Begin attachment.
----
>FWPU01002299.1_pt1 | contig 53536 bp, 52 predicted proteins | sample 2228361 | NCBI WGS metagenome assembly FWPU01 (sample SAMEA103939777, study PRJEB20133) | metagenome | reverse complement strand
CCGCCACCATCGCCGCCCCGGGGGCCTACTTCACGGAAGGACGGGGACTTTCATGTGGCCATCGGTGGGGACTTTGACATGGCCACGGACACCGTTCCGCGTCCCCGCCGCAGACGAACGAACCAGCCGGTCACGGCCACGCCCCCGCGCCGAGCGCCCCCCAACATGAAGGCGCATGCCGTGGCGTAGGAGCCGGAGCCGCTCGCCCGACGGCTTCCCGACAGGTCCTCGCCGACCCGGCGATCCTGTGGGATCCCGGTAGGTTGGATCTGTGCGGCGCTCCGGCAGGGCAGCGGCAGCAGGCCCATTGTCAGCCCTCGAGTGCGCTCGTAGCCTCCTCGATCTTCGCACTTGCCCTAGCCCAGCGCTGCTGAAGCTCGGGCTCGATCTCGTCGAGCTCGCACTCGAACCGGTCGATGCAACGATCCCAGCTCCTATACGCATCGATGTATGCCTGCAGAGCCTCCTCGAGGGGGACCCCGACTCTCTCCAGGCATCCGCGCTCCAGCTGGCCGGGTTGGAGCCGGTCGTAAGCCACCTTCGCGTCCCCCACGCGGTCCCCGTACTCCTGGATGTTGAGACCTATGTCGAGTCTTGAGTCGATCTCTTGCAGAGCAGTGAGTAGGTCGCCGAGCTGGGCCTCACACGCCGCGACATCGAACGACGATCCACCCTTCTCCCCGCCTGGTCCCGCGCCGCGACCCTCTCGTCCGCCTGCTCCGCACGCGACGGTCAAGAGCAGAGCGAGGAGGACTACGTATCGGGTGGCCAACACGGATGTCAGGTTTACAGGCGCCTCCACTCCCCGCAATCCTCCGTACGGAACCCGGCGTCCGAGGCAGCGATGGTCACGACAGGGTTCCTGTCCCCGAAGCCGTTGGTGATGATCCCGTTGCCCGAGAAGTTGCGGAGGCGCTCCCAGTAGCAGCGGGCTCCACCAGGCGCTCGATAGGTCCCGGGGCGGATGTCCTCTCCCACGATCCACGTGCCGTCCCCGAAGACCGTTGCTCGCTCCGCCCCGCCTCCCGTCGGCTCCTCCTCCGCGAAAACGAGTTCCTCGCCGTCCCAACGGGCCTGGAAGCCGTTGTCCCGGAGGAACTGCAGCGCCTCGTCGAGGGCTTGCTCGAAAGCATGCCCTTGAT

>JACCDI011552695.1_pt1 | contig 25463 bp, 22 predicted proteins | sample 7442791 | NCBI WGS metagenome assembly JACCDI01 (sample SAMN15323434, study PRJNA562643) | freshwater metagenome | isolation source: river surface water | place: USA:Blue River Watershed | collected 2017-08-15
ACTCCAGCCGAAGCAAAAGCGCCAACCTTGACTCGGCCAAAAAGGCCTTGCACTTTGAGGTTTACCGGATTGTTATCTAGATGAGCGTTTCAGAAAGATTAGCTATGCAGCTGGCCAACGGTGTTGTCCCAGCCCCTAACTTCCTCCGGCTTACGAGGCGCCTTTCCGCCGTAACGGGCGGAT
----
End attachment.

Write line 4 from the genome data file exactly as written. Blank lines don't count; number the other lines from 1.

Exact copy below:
ACTCCAGCCGAAGCAAAAGCGCCAACCTTGACTCGGCCAAAAAGGCCTTGCACTTTGAGGTTTACCGGATTGTTATCTAGATGAGCGTTTCAGAAAGATTAGCTATGCAGCTGGCCAACGGTGTTGTCCCAGCCCCTAACTTCCTCCGGCTTACGAGGCGCCTTTCCGCCGTAACGGGCGGAT